Six Nations analysis: Garry Ringrose breaks down big defensive moments vs Wales

Ireland centre looking forward to continuing centre partnership with Stuart McCloskey

Garry Ringrose left an indelible mark on Wales outhalf Dan Biggar, both literally and figuratively, in the form of a couple of tackles during Ireland’s 34-10 victory at the Principality stadium.

The first was a rib tickler, a phrase that invites a chuckle for all bar the recipient, in this case Biggar, who probably made a sound like a deflated whoopee cushion as the air left his body. Once he had regained sufficient oxygen to roll from his back to his knees and eventually regain his feet under the watchful gaze of the Welsh medical team, he offered Ringrose a thumbs up. Game recognised game.

The second time that Biggar had regret to be coursed by the Irish centre was when the Welsh outhalf was cut down from behind as he briefly surveyed a try scoring opportunity. Ringrose was asked about the two incidents, which he modestly downplayed as is his want, before offering a thoughtful appraisal of the two moments.

Having taken a snapshot in his mind’s eye, aware that Stuart McCloskey and James Lowe were reasonably well placed outside him, and that Biggar’s body shape betrayed the intended recipient of the pass, Ringrose accelerated into contact.


He said: “As he released it gave me a licence to go and try and hit him. I could have gone a bit quicker and ideally, he wouldn’t have got the ball away but, as I said, I know I have licence to do that when the boys are in good positions outside me.”

As to the second incident he explained: “I was probably conscious of Jac Morgan who we looked at during the week in terms of how much of a carry threat he was. When he was coming around the corner that was probably at the forefront of my mind.

“Tomos Williams played it across him, so I was lucky to be able to just about hold my feet and grab Biggar. He checked as well to look for the pass earlier. I don’t think he realised he had the time he did and that just gave me the extra split second to grab him.”

Ringrose has started three of the last four Test matches alongside Stuart McCloskey – the Leinster centre came on after just four minutes of the game against Fiji to link up with the Newtownards man – a partnership that should be extended further against France at the Aviva Stadium on Saturday afternoon.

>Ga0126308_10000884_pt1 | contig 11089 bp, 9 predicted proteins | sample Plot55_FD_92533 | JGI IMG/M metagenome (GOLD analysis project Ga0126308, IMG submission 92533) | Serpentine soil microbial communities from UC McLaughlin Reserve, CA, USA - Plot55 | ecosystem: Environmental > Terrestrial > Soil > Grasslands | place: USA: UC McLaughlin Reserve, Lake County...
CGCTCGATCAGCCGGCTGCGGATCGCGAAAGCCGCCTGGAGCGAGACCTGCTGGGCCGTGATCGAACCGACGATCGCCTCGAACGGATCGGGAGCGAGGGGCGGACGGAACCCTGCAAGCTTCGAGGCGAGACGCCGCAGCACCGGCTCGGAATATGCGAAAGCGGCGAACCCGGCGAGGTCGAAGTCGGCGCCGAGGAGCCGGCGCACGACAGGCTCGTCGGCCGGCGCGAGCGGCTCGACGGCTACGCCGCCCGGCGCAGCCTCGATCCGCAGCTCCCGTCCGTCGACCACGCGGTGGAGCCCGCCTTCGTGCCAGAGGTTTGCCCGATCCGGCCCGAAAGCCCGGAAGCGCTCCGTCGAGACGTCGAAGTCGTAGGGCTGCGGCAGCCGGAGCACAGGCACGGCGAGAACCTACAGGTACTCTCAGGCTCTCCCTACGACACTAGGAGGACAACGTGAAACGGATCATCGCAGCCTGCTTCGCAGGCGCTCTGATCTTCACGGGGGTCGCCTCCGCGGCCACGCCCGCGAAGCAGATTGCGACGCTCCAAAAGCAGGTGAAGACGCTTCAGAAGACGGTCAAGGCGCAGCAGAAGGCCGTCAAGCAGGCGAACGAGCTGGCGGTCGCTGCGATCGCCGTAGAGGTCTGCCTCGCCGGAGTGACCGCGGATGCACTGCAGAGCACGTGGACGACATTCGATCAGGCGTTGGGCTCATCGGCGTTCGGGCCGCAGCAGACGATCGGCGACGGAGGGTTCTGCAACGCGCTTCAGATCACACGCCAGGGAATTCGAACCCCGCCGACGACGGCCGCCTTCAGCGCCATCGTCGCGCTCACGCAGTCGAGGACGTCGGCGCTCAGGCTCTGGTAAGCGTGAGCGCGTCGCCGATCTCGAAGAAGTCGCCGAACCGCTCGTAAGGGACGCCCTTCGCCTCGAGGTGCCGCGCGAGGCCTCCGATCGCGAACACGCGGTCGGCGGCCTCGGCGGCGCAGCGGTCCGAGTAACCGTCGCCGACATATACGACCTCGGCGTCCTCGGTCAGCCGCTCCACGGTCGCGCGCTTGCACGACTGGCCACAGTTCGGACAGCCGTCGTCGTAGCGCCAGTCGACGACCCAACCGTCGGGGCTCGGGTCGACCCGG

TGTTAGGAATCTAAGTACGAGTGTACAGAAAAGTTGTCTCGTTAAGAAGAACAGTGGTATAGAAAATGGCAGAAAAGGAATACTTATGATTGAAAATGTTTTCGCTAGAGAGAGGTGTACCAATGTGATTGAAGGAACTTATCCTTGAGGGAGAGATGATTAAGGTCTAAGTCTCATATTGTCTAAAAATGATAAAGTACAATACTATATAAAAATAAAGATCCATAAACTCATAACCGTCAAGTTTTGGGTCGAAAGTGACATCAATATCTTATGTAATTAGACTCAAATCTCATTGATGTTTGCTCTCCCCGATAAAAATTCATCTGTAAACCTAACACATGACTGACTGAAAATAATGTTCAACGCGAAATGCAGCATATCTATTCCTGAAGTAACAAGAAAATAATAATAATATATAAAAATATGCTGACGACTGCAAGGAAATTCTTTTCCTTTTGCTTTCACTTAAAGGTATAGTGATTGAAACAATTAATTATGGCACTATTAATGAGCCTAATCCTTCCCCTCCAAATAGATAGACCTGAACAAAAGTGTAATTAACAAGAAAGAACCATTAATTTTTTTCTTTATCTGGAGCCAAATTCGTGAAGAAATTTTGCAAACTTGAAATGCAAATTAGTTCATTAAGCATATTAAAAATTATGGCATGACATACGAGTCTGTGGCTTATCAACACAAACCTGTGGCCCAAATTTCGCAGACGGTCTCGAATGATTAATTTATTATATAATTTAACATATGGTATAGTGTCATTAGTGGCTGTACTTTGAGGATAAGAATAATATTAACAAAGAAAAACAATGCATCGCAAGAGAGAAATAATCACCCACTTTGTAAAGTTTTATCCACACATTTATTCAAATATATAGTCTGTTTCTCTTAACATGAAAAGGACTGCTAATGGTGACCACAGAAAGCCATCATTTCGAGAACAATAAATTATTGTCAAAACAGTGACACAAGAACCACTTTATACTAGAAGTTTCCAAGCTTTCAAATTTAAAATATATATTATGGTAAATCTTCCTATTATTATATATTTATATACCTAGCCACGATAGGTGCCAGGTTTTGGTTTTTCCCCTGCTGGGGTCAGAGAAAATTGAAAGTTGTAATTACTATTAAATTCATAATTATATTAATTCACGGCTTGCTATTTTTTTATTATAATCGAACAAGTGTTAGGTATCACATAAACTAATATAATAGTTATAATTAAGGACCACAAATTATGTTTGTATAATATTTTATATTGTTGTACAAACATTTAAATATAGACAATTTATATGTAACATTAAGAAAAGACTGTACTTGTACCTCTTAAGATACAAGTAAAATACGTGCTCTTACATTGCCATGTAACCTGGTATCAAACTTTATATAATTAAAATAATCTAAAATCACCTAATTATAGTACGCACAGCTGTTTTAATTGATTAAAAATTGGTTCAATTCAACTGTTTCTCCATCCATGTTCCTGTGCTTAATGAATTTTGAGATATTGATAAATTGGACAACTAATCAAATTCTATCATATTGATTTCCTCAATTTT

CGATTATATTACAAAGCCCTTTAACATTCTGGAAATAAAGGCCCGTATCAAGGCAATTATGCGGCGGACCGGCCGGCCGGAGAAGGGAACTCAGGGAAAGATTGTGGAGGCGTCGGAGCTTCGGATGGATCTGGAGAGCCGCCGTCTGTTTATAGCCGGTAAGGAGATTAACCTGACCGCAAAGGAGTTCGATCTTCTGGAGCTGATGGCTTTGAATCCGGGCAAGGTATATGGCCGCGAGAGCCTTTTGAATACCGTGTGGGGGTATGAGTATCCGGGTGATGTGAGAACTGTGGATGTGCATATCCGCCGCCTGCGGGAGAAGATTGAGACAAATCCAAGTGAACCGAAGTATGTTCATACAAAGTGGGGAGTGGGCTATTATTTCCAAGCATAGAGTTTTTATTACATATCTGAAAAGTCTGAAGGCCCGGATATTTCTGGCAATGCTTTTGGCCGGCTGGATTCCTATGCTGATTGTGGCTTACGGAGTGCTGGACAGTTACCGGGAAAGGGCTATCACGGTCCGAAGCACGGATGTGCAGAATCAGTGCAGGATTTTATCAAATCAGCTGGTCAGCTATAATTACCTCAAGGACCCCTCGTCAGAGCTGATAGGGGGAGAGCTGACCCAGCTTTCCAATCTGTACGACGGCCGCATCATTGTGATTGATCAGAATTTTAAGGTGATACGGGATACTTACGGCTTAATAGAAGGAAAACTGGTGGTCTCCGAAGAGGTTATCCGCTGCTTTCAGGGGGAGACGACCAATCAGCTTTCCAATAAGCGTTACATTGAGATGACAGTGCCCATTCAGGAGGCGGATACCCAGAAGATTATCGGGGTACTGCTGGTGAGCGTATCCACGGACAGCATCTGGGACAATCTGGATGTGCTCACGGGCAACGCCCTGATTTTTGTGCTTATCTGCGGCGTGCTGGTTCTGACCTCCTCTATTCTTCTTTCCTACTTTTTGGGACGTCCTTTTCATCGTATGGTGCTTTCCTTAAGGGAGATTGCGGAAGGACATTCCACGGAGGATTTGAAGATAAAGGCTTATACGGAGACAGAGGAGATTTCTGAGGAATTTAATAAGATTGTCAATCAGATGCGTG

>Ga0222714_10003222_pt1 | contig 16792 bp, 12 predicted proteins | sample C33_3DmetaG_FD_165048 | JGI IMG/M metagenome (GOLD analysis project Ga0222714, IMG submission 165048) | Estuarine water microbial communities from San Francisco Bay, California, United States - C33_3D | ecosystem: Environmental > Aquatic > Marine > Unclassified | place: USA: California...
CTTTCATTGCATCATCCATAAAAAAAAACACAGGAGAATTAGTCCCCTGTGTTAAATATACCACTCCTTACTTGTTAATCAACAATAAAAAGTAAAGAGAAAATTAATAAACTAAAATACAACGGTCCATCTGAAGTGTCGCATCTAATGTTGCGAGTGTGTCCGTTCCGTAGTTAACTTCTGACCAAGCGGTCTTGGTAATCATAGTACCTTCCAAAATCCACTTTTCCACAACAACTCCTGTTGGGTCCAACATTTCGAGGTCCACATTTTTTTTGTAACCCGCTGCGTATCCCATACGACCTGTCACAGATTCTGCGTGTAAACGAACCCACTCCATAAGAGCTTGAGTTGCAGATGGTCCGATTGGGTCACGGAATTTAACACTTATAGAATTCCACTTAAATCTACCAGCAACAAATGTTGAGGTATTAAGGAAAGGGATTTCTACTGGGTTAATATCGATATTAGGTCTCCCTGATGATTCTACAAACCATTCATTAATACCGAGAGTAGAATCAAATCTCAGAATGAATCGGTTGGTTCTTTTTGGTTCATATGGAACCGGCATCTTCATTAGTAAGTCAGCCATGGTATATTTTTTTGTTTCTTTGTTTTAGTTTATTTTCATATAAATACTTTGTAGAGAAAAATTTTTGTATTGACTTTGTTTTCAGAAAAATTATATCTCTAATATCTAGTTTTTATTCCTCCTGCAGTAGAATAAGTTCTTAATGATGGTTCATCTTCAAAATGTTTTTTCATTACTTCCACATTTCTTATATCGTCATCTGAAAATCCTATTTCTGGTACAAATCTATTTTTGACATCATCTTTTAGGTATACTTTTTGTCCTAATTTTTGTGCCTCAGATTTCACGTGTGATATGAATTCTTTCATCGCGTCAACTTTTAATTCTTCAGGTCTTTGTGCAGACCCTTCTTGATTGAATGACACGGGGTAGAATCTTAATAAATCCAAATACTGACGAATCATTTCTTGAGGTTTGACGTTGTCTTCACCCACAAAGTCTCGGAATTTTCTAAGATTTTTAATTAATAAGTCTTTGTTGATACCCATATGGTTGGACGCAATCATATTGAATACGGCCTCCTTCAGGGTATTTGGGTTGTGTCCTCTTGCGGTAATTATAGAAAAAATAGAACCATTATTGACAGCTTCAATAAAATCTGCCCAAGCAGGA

Nuance and understanding are honed by game time and the pair continue to build on the relationship from the November series. Ringrose was asked about their burgeoning relationship as a midfield partnership. “Centre is a role that seems to chop and change a bit from injury and selection, and both are outside of our control, so we are all encouraged to adapt regardless.

“He has got the ability to take on the gain-line and then be the footballer and play it to the edge so it’s reading and trying to do the best thing for him and vice versa. I know when he takes on the gain-line I know he can be tough to stop so it is [a case of] being in support.

“You can see it with Ulster that James Hume takes a few good offloads from him when he takes on the line, so it is being able to read him in the moment and take that on if it is on but also give him the right communication if it is on to take the edge.”

France’s fitful performance against Italy is unlikely to be replicated on Saturday in Dublin, instead Ringrose expects to encounter a properly calibrated Grand Slam champion from last season. “They have a very good kick-pass game. The challenge with them is that they can take you on in the middle, which tightens you up, and then you just have to be really aware as to where their edge men are.

“So, it’s being able to match them up front when they are trying to go through the middle of you but then also holding your width to negate that threat there as well. It’s a tough thing to do.”

There is also the small matter of chip kicks over an Irish defensive alignment that gets a little aggressive in terms of line speed. Ringrose continued: “Yeah. Their attacking kicking game is well thought out and dangerous. They have guys right across the park who can do it.

“Fronting up it’s just that tug of war between being ready to win the gain-line and then also react to the chip kick as well. It’s tough to do and you need to be connected in how you defend and read the body language of the opposition to just be a step ahead.

“On the other side of the ball, defensively, they are unbelievably aggressive, forcing teams to play differently to what they would have hoped to just with the pressure they put on. On top of that they have a huge breakdown threat, which is another form of attack, so it is a bit of everything really. That is why they are so good and that is the challenge for us to try and rise to that.”

John O'Sullivan

John O'Sullivan

John O'Sullivan is an Irish Times sports writer